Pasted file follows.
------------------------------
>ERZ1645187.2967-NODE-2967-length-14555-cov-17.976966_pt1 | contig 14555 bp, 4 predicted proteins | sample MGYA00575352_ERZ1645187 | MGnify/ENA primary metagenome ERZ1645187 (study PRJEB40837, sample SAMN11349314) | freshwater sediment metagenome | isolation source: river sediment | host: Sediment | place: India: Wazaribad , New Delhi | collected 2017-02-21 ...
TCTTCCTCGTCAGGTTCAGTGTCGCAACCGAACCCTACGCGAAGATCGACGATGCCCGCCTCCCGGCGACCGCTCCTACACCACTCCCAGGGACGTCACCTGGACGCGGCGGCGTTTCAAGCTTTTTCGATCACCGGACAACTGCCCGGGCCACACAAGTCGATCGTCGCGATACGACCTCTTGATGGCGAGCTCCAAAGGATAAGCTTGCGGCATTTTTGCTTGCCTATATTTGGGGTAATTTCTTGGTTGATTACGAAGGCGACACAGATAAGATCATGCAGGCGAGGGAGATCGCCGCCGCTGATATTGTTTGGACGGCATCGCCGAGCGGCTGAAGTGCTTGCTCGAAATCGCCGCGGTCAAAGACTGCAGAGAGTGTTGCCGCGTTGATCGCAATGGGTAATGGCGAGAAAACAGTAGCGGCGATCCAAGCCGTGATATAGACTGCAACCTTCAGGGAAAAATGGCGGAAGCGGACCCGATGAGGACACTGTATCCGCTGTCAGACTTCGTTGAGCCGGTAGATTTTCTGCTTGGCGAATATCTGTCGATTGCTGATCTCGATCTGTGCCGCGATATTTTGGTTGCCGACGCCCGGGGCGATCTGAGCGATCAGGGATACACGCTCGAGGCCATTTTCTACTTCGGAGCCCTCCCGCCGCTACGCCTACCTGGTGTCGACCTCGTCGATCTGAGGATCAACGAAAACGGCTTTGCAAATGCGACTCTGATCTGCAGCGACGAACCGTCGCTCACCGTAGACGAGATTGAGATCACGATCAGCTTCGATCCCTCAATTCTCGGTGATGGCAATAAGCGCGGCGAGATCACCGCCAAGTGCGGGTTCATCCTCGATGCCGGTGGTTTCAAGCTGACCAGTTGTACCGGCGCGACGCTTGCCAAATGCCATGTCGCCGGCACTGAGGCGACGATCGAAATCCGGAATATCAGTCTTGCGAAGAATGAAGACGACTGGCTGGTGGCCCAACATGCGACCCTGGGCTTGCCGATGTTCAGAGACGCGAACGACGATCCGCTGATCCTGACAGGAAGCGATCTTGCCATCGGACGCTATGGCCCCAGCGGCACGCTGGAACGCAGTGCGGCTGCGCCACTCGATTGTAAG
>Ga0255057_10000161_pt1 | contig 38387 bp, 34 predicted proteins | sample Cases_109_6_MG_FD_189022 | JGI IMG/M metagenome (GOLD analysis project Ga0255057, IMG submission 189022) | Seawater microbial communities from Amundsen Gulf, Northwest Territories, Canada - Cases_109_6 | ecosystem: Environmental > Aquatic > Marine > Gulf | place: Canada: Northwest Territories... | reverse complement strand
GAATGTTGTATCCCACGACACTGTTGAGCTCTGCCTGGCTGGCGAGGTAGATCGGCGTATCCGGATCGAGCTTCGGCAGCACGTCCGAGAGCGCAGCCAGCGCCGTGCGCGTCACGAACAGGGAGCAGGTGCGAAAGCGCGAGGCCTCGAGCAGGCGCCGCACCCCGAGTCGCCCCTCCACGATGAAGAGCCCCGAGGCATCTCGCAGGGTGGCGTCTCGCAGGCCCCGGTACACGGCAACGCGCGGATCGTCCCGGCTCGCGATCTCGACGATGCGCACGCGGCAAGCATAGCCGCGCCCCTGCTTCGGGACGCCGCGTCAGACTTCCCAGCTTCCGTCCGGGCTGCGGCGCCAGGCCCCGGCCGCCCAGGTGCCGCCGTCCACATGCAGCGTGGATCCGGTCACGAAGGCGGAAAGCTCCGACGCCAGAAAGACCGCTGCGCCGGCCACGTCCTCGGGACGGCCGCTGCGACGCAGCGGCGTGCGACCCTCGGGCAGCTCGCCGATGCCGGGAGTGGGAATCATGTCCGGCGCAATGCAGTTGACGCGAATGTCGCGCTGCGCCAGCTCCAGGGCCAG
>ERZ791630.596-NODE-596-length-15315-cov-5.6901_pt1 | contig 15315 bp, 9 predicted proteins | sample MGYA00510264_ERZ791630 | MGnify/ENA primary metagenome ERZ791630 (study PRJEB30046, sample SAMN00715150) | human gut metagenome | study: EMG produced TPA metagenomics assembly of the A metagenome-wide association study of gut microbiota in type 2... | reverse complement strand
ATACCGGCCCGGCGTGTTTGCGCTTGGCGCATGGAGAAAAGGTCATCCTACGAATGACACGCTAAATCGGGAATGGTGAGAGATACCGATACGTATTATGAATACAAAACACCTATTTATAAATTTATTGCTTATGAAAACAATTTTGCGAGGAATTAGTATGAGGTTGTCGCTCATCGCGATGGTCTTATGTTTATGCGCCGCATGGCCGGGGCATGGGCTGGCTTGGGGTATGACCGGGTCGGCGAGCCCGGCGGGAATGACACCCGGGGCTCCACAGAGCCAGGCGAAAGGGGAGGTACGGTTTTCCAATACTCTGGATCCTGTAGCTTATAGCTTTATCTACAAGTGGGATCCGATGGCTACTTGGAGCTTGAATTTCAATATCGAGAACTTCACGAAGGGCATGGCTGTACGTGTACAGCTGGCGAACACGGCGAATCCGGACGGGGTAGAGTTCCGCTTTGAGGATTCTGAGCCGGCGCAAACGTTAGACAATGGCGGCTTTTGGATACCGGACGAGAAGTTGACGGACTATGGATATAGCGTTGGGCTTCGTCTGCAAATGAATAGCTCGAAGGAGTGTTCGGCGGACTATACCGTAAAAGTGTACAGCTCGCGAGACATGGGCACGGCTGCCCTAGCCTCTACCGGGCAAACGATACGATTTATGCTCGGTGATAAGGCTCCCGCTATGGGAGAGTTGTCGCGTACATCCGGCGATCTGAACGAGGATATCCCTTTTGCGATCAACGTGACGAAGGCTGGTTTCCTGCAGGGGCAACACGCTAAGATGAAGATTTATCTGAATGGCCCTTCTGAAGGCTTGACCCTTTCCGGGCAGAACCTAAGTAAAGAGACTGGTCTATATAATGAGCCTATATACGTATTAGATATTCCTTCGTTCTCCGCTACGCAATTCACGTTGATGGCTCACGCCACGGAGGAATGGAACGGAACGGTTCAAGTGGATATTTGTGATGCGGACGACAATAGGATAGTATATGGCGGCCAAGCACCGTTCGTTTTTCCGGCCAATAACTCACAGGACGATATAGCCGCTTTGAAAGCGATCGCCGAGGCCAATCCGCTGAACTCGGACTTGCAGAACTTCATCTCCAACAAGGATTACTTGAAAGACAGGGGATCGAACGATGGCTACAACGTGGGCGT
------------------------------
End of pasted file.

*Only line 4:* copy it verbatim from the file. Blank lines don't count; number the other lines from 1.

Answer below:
GAATGTTGTATCCCACGACACTGTTGAGCTCTGCCTGGCTGGCGAGGTAGATCGGCGTATCCGGATCGAGCTTCGGCAGCACGTCCGAGAGCGCAGCCAGCGCCGTGCGCGTCACGAACAGGGAGCAGGTGCGAAAGCGCGAGGCCTCGAGCAGGCGCCGCACCCCGAGTCGCCCCTCCACGATGAAGAGCCCCGAGGCATCTCGCAGGGTGGCGTCTCGCAGGCCCCGGTACACGGCAACGCGCGGATCGTCCCGGCTCGCGATCTCGACGATGCGCACGCGGCAAGCATAGCCGCGCCCCTGCTTCGGGACGCCGCGTCAGACTTCCCAGCTTCCGTCCGGGCTGCGGCGCCAGGCCCCGGCCGCCCAGGTGCCGCCGTCCACATGCAGCGTGGATCCGGTCACGAAGGCGGAAAGCTCCGACGCCAGAAAGACCGCTGCGCCGGCCACGTCCTCGGGACGGCCGCTGCGACGCAGCGGCGTGCGACCCTCGGGCAGCTCGCCGATGCCGGGAGTGGGAATCATGTCCGGCGCAATGCAGTTGACGCGAATGTCGCGCTGCGCCAGCTCCAGGGCCAG